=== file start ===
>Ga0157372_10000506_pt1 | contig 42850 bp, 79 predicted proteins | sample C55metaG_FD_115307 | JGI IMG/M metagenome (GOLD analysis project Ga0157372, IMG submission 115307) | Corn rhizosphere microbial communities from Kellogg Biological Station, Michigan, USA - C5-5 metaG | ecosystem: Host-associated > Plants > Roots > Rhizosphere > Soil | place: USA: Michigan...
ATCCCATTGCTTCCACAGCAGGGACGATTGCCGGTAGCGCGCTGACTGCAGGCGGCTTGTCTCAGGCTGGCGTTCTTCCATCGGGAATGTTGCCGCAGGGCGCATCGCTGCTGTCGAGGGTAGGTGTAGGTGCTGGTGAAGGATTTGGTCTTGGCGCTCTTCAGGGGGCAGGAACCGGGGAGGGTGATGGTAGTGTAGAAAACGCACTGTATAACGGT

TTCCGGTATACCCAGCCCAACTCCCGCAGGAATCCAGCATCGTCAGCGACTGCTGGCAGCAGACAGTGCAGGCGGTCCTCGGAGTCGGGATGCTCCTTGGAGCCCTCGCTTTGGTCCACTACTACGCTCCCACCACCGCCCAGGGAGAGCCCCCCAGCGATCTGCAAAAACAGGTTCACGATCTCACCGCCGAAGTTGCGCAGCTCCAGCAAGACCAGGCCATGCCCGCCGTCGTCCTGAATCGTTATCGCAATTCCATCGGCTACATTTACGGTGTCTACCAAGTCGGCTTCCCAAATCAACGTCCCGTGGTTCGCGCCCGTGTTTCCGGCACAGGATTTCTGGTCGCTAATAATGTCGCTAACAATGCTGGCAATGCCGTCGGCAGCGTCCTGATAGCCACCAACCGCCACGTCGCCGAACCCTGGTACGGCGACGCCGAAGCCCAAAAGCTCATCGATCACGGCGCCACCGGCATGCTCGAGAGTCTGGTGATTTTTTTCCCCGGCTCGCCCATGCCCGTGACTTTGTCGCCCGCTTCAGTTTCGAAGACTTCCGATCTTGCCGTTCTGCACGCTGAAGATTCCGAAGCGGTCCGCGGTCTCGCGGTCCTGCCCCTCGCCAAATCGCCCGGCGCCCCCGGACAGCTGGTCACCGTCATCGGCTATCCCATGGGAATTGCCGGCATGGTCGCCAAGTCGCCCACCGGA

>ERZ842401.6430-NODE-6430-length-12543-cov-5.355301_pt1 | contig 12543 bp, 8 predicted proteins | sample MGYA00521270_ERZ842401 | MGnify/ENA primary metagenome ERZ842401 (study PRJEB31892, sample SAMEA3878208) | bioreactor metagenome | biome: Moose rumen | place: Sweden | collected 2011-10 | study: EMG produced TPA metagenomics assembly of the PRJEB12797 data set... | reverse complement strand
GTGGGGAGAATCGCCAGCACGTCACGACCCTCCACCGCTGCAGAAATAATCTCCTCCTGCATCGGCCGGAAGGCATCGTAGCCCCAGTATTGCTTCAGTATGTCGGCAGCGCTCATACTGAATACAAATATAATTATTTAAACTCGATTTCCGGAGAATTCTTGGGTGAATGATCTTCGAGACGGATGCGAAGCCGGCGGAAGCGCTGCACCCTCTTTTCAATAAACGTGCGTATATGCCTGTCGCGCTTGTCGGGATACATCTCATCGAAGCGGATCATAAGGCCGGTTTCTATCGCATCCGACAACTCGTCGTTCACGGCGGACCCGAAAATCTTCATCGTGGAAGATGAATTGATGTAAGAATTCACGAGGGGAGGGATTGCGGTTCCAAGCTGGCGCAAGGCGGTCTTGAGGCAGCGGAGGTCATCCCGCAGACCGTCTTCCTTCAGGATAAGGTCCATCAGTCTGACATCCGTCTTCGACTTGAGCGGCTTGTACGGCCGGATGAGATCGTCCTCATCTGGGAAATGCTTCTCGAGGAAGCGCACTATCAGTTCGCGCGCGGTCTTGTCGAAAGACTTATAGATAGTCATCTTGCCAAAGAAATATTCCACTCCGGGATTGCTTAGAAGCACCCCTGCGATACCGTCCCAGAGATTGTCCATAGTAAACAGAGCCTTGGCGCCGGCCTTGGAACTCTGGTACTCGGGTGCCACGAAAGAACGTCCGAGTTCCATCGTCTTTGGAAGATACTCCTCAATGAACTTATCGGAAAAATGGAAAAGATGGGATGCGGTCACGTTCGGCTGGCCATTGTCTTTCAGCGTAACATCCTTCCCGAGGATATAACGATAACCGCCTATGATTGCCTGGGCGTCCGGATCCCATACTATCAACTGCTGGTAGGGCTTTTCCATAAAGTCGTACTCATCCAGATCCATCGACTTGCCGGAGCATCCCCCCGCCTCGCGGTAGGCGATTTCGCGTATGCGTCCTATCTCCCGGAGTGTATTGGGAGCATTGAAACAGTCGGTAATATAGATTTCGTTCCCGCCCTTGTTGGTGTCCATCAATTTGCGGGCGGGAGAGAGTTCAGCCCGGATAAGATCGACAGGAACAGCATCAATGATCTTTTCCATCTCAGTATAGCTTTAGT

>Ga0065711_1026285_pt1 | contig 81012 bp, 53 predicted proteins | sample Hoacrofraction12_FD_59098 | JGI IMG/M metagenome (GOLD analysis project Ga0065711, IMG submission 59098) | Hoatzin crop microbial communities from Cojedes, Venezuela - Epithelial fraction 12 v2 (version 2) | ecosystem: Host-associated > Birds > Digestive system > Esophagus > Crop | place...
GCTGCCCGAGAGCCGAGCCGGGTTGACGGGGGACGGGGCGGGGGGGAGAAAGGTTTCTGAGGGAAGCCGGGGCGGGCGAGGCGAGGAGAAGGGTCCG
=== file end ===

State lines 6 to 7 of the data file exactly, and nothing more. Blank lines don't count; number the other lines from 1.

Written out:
>Ga0065711_1026285_pt1 | contig 81012 bp, 53 predicted proteins | sample Hoacrofraction12_FD_59098 | JGI IMG/M metagenome (GOLD analysis project Ga0065711, IMG submission 59098) | Hoatzin crop microbial communities from Cojedes, Venezuela - Epithelial fraction 12 v2 (version 2) | ecosystem: Host-associated > Birds > Digestive system > Esophagus > Crop | place...
GCTGCCCGAGAGCCGAGCCGGGTTGACGGGGGACGGGGCGGGGGGGAGAAAGGTTTCTGAGGGAAGCCGGGGCGGGCGAGGCGAGGAGAAGGGTCCG